Debit Cards vs Credit Cards: Similarities, Differences, and When to Get What

Updated: May 7, 2022

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Credit Cards and Debit Cards Compared

Credit and debit cards offer a wide range of ways to access your finances without the need to carry around a bulky checkbook or plain cash. Think of debit cards as digitized checkbooks. They are fueled by your bank account, and the cash is debited (withdrawn) from the account the moment you complete the transaction.

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The most common type of bank account linked to your debit card is a checking account. On the other end, we have credit cards that are slightly different. Instead of debiting money from the account, these cards offer a line of credit. It’s like getting a loan – only instead of taking cash, you get it on a card. The line of credit is free of interest, but only if you pay your monthly card bill in full and on time. A credit card doesn’t require you to have a linking checking or bank account, as it’s connected to the credit card issuer or any other financial institution that issued it.

A debit card allows you to access the money you have on your account, whereas a credit card loans you the means you don’t actually possess. Each time you use it, you go into debt with the issuer, and for that, you pay a certain interest. Debit cards don’t require any special financial awareness or responsibility, as you get to spend what you have. However, the use of credit cards requires certain financial gumption and responsible spending behavior.

That’s what protects you from overspending and forcing yourself into the depths of debt you can’t return from. Both cards are extremely convenient as you can use them in every ATM and shop in the world. Credit cards also offer the advantage of rewards programs that come with a certain price, but we’ll cover that later. So, let’s get into the similarities, differences, and which one you should choose, depending on your current financial standings and needs.

Debit Cards Explained

Debit cards are financial tools that are always linked to your bank account, typically to a checking account. Also known as checking cards, this is one of the most commonly used cards among citizens worldwide. It works in a very simple way. Each time you use your card to either pay for something or withdraw cash, the amount is debited from your account that same day.

A debit card doesn’t include any additional line of credit, so you can only spend what you have on your account. If it happens that you go over the available amount, that is known as an overdraft, and it costs a certain fee. However, financial institutions that allow their users to go into overdraft are rare. Any in-person transaction with your debit card requires the use of your PIN, and personal identification number, to approve the transaction. Applying for this type is simple and easy. Any credit union or bank will issue a debit card upon request, but you need to have an account to be able to apply.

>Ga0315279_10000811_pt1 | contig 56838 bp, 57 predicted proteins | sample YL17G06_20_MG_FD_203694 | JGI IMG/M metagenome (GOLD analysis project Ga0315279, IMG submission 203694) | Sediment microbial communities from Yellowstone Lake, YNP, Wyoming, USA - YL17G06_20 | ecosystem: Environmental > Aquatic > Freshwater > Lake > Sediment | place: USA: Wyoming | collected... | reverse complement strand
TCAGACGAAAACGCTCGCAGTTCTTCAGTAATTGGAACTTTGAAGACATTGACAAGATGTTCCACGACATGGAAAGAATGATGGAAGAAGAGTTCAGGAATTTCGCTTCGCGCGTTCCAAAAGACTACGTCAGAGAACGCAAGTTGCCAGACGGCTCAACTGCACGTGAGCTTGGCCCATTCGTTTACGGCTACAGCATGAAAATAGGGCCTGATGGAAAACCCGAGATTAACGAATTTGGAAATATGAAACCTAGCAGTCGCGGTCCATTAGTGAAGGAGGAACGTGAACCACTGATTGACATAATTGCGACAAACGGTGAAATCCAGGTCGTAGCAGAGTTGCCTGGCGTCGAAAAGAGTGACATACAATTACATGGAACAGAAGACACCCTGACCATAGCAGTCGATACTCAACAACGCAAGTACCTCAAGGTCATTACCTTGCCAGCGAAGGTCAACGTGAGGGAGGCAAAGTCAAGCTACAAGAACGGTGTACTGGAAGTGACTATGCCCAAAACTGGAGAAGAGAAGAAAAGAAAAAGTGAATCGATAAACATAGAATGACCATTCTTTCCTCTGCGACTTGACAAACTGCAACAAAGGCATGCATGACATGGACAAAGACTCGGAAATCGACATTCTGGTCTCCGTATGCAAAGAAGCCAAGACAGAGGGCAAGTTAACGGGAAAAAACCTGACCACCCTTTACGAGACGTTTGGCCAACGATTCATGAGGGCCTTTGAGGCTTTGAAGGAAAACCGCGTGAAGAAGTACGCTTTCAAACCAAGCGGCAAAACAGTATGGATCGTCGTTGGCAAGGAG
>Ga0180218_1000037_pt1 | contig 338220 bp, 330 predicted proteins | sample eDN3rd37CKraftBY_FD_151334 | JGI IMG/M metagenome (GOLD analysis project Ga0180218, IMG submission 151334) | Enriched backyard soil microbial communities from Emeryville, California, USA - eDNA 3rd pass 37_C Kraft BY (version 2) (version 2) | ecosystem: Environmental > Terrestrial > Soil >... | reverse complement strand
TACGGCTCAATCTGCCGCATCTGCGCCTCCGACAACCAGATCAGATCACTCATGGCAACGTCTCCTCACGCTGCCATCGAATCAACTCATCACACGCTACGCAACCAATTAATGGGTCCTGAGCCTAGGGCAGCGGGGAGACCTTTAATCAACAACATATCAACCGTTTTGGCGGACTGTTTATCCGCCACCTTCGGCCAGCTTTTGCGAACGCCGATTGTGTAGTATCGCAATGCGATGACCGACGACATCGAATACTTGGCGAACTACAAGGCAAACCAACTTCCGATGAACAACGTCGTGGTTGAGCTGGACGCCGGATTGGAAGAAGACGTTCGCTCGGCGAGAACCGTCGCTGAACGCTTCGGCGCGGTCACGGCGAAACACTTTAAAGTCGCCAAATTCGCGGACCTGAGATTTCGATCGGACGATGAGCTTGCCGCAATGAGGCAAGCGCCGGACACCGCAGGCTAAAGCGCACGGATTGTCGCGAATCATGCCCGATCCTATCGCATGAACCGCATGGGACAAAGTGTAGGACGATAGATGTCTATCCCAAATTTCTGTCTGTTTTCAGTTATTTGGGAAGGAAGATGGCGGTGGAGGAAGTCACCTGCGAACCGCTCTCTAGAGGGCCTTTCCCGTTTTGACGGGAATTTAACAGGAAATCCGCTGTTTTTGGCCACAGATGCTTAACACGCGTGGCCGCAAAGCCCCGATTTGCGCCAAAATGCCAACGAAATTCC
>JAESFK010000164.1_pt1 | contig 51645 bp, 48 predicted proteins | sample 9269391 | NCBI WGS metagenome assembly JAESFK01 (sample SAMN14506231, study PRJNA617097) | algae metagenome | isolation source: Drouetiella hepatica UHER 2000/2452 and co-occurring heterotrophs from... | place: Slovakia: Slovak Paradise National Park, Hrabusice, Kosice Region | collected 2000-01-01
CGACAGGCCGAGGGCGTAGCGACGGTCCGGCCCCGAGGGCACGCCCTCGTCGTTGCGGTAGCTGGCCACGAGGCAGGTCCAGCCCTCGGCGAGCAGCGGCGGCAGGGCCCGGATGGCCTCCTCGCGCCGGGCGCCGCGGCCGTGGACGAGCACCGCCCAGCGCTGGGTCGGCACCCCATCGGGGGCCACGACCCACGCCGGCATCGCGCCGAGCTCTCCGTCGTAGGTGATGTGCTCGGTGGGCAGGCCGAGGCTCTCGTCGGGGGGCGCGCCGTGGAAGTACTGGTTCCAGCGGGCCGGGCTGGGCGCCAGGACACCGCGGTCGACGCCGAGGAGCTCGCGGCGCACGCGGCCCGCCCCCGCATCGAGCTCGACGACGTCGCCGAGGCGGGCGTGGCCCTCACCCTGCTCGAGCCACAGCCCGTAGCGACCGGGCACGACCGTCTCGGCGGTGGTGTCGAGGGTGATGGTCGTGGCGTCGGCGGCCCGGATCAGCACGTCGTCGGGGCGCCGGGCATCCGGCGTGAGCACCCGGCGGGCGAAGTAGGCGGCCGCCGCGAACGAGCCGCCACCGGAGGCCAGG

READ MORE: Prepaid Cards vs Debit Cards

Top 6 Debit Cards

CardIssuerNetworkAnnual FeeRewards/ BenefitsBest forApplication
Pink ACE Flare AccountMetaBankVisaSee Terms6.00% APY, 2 days faster Direct DepositSupport National Breast Cancer Foundation (NBCF)Apply Now
Greenlight Debit Card for KidsCommunity Federal Savings BankMastercardVaries1 month free; Helps to raise financially-smart kidsKids and familiesApply Now / Review
Novo Business Debit CardMiddlesex Federal SavingsMastercard$0Accounting system integrationBusiness: Freelancers, EntrepreneursApply Now / Review
Extra Debit CardEvolve Bank & TrustMastercard$0Credit Building, credit reportingTeens; Credit rebuildingApply Now
Aspiration Plus Spend & SaveCoastal Community BankWorld MastercardSee Termsup to 20% Cashback and high APYSave the Planet; Plant a treeApply Now
Chime Debit CardBancorp BankVisa$0No feesBuilding creditApply Now

Credit Cards Explained

Credit cards differ from debit cards in that they aren’t linked to a bank account of any kind, but rather to a financial institution that issued it. This financial institution can be a bank, credit card issuer, credit union, and so on. A credit card allows you to tap into revolving lines of credit. Having this type of card is like getting a loan for which you pay a certain interest rate. Every time you use it, you’re not using your money, but the means loaned by the credit issuer. The main difference between a credit and debit card is that a credit card doesn’t limit you to your available means in the checking account.

Instead, you’re limited by your credit limit. Typically, this credit limit is more than an average consumer has on their bank account. The amount of your credit limit is set by the card issuer. For most people who are completely new to credit cards, credit card issuers may only provide a card with a $1,000 credit limit. It is possible to increase your credit limit over time. However, to do that, you’ll need a good credit score and credit history. The best way to build up a good credit history is to pay your bills on time and never fall late on your credit card obligations each month. Now, the credit limit is also called revolving credit, as it allows you to pay just a part of your total debt each month. However, do not let this convenience tack you in. Paying just a part of your bill results in paying interest rates and additional fees, which are nothing more than additional charges you don’t need at all.